BD:   So, we should just enjoy it while it’s here?

Stone:   Absolutely, and I hope they win.  [As of 2023, when this is being posted, the Bears won their only super bowl on January 26, 1986, just a few days after this interview!]

*     *     *     *     *

BD:   Moving on to another role, let me ask you about Wozzeck.  How complex is he?

Stone:   Wozzeck is extremely complex.  It’s probably as hard as any part I’ve ever done.

BD:   Do you have sympathy for the guy?
Stone:   Very much.  He’s a victim of circumstance, and that’s the whole point.  He’s a helpless victim, and he does what he does just out of despair.  It’s very difficult for me to talk about Wozzeck because it really affects me a great deal.  When I’m involved with it, I get morose and very introspective.  It makes me think about a lot of things that normally I wouldn’t think about.  I’m not a morbid person.  I really try to think positively, and I would never do the kinds of things that he does.  But I’ve never been subjected to that kind of torment and abuse.  It just makes you wonder about all sorts of things.  It’s a powerful image.  I was doing it in Italian Florence, and at one point he feels the ground shaking, and he starts to get crazy.  As it happened, I was in my hotel, and all of a sudden I was awakened in the morning by an earthquake!  [He laughs]  I thought, “Uh-oh, it’s getting a little too real here!  Then, after he’s killed Marie, he sees the moon that’s red with blood.  So another time in Florence, there was this enormously beautiful full moon right over the Cathedral, and it was blood orange!  Again, I thought, “Wait a minute!  [Both laugh]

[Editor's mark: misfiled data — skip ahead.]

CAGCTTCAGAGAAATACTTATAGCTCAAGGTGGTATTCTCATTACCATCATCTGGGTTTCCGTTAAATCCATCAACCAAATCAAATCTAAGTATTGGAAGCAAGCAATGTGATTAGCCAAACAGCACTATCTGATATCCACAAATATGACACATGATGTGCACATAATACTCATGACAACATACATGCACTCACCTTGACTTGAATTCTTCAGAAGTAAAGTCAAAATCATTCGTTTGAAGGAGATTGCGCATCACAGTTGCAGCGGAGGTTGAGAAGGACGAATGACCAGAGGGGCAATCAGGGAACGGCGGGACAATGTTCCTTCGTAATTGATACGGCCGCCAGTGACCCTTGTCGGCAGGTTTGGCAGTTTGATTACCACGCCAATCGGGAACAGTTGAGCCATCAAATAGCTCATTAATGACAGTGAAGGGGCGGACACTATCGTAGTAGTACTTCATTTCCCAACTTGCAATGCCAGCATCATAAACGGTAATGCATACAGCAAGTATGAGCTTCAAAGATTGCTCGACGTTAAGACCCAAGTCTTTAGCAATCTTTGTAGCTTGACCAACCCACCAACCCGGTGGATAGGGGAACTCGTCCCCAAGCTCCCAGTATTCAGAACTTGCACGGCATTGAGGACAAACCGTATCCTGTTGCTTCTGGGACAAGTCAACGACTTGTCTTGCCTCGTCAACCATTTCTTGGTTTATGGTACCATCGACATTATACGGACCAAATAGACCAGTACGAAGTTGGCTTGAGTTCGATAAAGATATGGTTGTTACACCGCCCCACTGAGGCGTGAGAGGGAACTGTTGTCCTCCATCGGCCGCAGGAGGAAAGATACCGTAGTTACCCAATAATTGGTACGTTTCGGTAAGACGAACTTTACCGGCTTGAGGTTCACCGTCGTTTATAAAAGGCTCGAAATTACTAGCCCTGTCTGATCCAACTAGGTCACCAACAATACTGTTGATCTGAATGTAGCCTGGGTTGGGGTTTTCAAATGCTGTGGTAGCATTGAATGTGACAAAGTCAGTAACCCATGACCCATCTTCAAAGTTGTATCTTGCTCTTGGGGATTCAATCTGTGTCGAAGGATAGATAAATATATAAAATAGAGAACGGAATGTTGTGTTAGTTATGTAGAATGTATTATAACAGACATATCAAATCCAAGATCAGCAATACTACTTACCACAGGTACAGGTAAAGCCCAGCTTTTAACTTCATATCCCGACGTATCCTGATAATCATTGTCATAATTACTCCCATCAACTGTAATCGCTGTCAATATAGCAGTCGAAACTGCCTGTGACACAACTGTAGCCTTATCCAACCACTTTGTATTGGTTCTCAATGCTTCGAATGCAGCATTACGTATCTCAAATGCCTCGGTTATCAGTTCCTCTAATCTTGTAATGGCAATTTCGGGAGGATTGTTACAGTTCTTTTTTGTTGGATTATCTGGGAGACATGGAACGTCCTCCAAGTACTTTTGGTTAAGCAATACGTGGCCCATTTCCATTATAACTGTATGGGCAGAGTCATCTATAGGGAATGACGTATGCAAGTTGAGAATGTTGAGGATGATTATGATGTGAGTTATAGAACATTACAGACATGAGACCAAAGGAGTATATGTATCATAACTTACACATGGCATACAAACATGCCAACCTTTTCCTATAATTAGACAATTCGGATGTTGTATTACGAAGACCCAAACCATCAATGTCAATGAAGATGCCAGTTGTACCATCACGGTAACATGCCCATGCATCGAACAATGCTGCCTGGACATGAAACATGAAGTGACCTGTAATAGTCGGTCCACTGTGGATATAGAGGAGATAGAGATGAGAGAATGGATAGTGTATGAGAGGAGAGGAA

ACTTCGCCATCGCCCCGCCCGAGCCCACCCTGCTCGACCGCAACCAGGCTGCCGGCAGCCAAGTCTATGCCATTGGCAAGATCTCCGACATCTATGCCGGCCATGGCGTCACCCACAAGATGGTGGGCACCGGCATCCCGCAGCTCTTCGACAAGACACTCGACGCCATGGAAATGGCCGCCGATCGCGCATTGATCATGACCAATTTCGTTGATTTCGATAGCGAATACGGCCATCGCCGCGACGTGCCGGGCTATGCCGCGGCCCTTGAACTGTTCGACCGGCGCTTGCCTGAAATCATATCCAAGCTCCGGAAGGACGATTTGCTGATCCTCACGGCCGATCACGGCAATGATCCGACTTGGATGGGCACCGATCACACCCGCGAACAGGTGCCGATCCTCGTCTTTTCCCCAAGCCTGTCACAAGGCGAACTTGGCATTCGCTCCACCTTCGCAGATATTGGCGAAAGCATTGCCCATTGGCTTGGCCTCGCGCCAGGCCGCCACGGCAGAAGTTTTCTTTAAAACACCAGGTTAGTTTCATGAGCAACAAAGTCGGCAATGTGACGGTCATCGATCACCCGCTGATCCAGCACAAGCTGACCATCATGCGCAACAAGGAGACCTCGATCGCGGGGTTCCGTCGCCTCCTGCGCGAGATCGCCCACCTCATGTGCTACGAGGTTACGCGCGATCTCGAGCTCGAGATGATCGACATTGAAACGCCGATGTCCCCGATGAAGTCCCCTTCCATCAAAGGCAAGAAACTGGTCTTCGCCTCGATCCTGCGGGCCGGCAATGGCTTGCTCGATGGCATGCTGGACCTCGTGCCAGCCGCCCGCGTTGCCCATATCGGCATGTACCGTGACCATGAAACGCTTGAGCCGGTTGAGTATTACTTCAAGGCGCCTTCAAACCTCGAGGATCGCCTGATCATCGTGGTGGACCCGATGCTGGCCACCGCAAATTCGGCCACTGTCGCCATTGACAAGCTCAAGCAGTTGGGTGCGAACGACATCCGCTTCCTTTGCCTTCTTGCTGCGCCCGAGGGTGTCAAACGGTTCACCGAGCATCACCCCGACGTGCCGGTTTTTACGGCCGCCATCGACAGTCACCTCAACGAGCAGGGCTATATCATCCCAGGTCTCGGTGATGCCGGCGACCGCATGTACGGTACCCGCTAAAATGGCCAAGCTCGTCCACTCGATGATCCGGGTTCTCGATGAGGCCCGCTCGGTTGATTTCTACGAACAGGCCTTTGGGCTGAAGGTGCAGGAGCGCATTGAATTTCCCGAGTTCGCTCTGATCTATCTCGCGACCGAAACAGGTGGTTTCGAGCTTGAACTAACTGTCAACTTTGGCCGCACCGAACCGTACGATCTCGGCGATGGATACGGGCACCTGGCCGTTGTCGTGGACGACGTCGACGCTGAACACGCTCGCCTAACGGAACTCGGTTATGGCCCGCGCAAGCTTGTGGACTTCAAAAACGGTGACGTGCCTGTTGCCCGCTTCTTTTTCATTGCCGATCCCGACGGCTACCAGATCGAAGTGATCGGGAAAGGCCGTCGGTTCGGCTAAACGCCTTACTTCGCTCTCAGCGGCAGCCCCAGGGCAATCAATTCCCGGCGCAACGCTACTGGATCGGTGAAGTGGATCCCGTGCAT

BD:   It was all just a little too much for you?